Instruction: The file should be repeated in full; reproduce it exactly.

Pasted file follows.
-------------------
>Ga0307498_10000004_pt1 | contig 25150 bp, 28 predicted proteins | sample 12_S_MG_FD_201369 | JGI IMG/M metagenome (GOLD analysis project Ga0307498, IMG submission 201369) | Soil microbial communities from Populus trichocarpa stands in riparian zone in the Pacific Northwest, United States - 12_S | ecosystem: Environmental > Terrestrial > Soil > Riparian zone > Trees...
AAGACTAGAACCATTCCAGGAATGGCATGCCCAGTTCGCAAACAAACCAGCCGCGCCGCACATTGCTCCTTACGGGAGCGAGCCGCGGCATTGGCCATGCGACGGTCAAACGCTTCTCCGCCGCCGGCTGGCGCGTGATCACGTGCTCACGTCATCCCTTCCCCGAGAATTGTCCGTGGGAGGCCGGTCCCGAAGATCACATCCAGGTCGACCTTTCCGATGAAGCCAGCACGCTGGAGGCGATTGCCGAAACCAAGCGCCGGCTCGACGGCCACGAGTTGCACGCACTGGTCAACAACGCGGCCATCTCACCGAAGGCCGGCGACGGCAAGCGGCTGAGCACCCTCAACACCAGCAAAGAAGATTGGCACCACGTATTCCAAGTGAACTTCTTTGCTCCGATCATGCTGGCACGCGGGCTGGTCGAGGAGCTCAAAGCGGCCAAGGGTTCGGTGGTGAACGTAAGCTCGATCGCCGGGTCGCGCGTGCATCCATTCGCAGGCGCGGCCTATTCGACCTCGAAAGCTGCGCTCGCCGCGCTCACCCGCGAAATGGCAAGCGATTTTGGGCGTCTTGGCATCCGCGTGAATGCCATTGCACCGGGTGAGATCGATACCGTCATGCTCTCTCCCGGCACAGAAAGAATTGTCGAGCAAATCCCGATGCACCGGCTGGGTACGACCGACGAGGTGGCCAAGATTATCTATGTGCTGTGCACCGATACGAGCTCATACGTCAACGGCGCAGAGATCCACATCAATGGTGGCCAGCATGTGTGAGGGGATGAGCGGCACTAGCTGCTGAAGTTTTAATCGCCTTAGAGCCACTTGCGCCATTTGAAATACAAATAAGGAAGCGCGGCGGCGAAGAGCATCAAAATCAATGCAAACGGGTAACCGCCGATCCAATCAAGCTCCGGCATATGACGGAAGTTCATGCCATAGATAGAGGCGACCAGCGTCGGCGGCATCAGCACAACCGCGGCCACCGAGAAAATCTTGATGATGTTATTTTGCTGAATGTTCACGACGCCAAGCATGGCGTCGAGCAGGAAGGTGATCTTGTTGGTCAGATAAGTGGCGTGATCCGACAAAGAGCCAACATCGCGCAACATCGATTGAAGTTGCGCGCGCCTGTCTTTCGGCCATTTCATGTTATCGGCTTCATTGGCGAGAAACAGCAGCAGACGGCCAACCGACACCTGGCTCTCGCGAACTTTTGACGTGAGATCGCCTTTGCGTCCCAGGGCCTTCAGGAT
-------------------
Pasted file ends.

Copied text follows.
>Ga0307498_10000004_pt1 | contig 25150 bp, 28 predicted proteins | sample 12_S_MG_FD_201369 | JGI IMG/M metagenome (GOLD analysis project Ga0307498, IMG submission 201369) | Soil microbial communities from Populus trichocarpa stands in riparian zone in the Pacific Northwest, United States - 12_S | ecosystem: Environmental > Terrestrial > Soil > Riparian zone > Trees...
AAGACTAGAACCATTCCAGGAATGGCATGCCCAGTTCGCAAACAAACCAGCCGCGCCGCACATTGCTCCTTACGGGAGCGAGCCGCGGCATTGGCCATGCGACGGTCAAACGCTTCTCCGCCGCCGGCTGGCGCGTGATCACGTGCTCACGTCATCCCTTCCCCGAGAATTGTCCGTGGGAGGCCGGTCCCGAAGATCACATCCAGGTCGACCTTTCCGATGAAGCCAGCACGCTGGAGGCGATTGCCGAAACCAAGCGCCGGCTCGACGGCCACGAGTTGCACGCACTGGTCAACAACGCGGCCATCTCACCGAAGGCCGGCGACGGCAAGCGGCTGAGCACCCTCAACACCAGCAAAGAAGATTGGCACCACGTATTCCAAGTGAACTTCTTTGCTCCGATCATGCTGGCACGCGGGCTGGTCGAGGAGCTCAAAGCGGCCAAGGGTTCGGTGGTGAACGTAAGCTCGATCGCCGGGTCGCGCGTGCATCCATTCGCAGGCGCGGCCTATTCGACCTCGAAAGCTGCGCTCGCCGCGCTCACCCGCGAAATGGCAAGCGATTTTGGGCGTCTTGGCATCCGCGTGAATGCCATTGCACCGGGTGAGATCGATACCGTCATGCTCTCTCCCGGCACAGAAAGAATTGTCGAGCAAATCCCGATGCACCGGCTGGGTACGACCGACGAGGTGGCCAAGATTATCTATGTGCTGTGCACCGATACGAGCTCATACGTCAACGGCGCAGAGATCCACATCAATGGTGGCCAGCATGTGTGAGGGGATGAGCGGCACTAGCTGCTGAAGTTTTAATCGCCTTAGAGCCACTTGCGCCATTTGAAATACAAATAAGGAAGCGCGGCGGCGAAGAGCATCAAAATCAATGCAAACGGGTAACCGCCGATCCAATCAAGCTCCGGCATATGACGGAAGTTCATGCCATAGATAGAGGCGACCAGCGTCGGCGGCATCAGCACAACCGCGGCCACCGAGAAAATCTTGATGATGTTATTTTGCTGAATGTTCACGACGCCAAGCATGGCGTCGAGCAGGAAGGTGATCTTGTTGGTCAGATAAGTGGCGTGATCCGACAAAGAGCCAACATCGCGCAACATCGATTGAAGTTGCGCGCGCCTGTCTTTCGGCCATTTCATGTTATCGGCTTCATTGGCGAGAAACAGCAGCAGACGGCCAACCGACACCTGGCTCTCGCGAACTTTTGACGTGAGATCGCCTTTGCGTCCCAGGGCCTTCAGGAT